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The analyses in STRUCTURE have also generated equivalent results with a model based on ‘no-admixture’ and ‘allele frequencies not-correlated’, using a priori K=5 (Supplementary Figure 5). It means that independently of assumed population model (admixture or not admixture), the clustering of samples by the Bayesian MCMC algorithm revealed a similar admixture profile of individuals or populations. However, the ‘admixture’ model explains better the results according to the scenario described by the known history of pre- and post-Columbian colonization of Peru.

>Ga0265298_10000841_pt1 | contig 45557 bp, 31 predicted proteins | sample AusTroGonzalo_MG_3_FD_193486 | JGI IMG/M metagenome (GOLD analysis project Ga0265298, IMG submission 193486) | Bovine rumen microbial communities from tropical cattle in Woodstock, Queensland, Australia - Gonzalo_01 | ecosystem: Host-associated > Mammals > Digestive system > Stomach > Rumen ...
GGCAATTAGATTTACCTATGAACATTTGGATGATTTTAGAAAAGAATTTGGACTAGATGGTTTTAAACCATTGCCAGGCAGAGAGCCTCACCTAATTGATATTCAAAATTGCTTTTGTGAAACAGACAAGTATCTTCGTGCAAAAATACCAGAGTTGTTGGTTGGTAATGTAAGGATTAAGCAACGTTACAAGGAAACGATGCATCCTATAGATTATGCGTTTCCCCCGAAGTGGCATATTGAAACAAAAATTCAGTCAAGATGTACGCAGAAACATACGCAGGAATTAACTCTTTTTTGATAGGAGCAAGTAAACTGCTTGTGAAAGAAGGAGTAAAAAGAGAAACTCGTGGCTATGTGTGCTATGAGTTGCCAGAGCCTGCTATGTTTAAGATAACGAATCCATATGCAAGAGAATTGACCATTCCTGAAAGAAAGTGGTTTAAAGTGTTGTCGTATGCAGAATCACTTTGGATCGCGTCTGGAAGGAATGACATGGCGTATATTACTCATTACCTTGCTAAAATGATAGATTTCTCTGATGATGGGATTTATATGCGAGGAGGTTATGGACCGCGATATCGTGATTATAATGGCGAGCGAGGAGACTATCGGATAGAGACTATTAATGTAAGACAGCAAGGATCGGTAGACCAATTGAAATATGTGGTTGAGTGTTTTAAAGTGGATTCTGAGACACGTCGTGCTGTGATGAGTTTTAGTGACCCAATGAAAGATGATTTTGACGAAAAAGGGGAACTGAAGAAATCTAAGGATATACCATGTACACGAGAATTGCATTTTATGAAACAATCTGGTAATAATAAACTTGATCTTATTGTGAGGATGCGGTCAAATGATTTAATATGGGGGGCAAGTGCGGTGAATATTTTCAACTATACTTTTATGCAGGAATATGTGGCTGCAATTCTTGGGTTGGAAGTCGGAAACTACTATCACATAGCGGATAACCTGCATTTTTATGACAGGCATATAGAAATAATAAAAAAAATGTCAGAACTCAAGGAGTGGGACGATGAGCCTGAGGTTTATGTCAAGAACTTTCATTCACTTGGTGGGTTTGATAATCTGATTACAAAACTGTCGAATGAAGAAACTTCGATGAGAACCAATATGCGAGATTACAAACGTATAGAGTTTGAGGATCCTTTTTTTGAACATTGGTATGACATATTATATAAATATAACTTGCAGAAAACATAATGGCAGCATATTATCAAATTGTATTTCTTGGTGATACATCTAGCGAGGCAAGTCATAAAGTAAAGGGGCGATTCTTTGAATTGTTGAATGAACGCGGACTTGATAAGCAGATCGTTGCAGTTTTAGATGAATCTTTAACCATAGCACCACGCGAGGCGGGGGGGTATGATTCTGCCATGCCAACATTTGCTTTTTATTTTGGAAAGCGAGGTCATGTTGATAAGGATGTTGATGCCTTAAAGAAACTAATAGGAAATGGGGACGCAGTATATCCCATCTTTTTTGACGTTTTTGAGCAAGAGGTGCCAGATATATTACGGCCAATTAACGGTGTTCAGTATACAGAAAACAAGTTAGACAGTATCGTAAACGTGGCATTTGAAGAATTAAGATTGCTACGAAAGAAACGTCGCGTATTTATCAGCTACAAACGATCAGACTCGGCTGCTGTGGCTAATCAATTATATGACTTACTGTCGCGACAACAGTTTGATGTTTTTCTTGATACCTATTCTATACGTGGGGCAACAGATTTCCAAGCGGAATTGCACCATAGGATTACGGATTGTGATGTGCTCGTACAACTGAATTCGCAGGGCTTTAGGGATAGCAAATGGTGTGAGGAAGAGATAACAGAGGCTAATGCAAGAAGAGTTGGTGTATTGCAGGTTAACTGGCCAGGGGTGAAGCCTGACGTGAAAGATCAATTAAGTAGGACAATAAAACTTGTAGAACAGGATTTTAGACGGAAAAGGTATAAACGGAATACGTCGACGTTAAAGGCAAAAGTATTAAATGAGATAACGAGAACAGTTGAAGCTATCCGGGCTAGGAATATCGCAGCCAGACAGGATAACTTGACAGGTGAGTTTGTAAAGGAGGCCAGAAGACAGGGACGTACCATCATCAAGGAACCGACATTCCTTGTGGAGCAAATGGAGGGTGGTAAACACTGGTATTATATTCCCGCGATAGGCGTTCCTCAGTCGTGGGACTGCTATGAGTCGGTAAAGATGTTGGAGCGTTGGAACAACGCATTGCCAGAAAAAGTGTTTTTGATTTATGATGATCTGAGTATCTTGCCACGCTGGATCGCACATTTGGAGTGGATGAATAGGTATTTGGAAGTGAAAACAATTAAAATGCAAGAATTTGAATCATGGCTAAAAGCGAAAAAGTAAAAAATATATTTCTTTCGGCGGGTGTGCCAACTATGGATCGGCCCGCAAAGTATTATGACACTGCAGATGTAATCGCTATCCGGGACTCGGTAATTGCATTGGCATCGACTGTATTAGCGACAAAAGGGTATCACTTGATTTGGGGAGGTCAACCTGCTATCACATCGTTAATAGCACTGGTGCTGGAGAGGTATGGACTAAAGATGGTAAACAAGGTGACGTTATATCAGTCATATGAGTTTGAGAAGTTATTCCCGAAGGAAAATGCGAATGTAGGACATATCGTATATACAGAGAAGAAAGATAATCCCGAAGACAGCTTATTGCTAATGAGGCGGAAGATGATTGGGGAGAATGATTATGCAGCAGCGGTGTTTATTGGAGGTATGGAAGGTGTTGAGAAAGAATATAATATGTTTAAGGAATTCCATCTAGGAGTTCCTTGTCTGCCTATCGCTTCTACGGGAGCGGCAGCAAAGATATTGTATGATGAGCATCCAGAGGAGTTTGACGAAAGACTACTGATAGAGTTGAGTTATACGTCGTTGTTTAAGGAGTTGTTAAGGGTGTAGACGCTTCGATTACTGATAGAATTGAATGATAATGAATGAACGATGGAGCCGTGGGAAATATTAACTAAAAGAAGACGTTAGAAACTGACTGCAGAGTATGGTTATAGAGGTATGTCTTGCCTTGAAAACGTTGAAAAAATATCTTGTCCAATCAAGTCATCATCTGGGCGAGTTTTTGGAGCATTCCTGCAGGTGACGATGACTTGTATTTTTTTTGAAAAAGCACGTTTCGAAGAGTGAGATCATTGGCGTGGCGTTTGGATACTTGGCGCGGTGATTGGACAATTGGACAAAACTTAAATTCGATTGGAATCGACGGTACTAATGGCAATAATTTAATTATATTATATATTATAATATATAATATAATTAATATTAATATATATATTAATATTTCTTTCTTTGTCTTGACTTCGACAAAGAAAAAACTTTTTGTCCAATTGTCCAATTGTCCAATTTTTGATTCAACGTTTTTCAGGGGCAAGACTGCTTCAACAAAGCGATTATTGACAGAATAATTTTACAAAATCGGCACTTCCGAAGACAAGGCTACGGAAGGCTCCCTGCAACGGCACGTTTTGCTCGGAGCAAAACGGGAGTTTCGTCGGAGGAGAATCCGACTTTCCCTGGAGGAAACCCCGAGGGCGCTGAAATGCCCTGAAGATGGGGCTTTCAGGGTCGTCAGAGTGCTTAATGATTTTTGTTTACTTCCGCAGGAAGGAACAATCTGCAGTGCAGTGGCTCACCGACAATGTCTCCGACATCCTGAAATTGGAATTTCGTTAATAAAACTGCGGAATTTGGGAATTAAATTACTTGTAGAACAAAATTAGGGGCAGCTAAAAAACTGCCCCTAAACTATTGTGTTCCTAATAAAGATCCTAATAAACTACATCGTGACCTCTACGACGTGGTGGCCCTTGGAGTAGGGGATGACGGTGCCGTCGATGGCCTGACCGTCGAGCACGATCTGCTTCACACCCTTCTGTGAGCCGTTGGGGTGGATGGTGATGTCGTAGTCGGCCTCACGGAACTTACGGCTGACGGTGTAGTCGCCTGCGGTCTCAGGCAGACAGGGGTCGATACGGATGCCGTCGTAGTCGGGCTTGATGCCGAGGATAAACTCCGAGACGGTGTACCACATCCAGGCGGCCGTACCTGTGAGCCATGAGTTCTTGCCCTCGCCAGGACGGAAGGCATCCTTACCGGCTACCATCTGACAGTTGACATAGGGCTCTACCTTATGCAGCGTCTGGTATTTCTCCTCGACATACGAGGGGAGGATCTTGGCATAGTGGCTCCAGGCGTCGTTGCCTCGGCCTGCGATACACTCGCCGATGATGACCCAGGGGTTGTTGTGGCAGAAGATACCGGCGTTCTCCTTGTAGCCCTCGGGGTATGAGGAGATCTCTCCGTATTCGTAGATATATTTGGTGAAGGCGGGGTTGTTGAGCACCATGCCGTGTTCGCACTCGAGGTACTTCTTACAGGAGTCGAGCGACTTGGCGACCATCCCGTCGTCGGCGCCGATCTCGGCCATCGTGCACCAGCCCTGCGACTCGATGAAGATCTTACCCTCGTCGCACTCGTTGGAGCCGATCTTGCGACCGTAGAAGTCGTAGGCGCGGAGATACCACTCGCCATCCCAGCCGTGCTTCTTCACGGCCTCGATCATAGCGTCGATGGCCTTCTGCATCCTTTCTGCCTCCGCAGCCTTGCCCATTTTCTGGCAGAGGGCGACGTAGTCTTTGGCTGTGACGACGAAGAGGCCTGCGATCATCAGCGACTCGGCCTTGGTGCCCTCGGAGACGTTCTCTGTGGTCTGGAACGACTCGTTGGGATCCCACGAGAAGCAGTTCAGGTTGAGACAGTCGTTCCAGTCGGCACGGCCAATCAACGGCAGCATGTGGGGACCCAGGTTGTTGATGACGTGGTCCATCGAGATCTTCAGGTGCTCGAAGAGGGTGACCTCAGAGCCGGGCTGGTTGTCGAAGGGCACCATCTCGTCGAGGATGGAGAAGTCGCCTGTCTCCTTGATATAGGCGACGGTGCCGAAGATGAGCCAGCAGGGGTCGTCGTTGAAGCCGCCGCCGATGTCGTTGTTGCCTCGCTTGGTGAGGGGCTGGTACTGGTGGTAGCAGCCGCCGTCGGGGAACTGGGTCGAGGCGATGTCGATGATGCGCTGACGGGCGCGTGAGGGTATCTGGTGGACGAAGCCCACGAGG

The STRUCTURE results concerning the averaged proportions of membership (Q) are shown in Table 1. They were obtained in relation to the predefined reference populations of the HGDP-CEPH panel, and partitioned in K=2 (America and not-America) and in K=5 (Africa, Europe-Middle East (ME)-Central Asia (CA), East Asia, Oceania and America). In general, Peruvian subpopulations present a high proportion of autochthonous American ancestry (Q=0.538–0.965) and heterogeneous levels of non-autochthonous admixture. The values of Eurasian (Europe, ME, CA) ancestry proportions are displayed in Figure 4. In Table 1, the localities of San Marcos, Characato, Cajamarca, Chogo, Lambayeque and Lima presented the highest average proportions of membership (31.2%, 24.4%, 20.5%, 14.6%, 14.5% and 14.3%, respectively) to the Eurasian region (Europe, ME, CA). Intermediate levels of Eurasian ancestry were associated with the localities of Lamas, Ayacucho and Huancayo (8.7%, 8.1% and 6.1%, respectively). These Peruvian localities associated with a partial genomic ancestry derived from Europe, Middle East and Central Asia also present small genomic ancestry proportions from Africa (<3.4%). It is interesting to note that some ancestry proportions (Table 1) are more related to the East Asia region in Chachapoyas (8.2%), Mollebaya (8%) and Iquitos (6%), but Pucallpa presents 5.2% East Asian ancestry together with 9% from Oceania and 8% from Europe, Middle East, Central Asia. A large East Asian contribution is likely associated with recent post-Columbian migration into these areas, as indicated by recent historical reports.18 Because our sampling was anonymous and collected without genealogical information, East Asian ancestry for individual samples cannot be verified.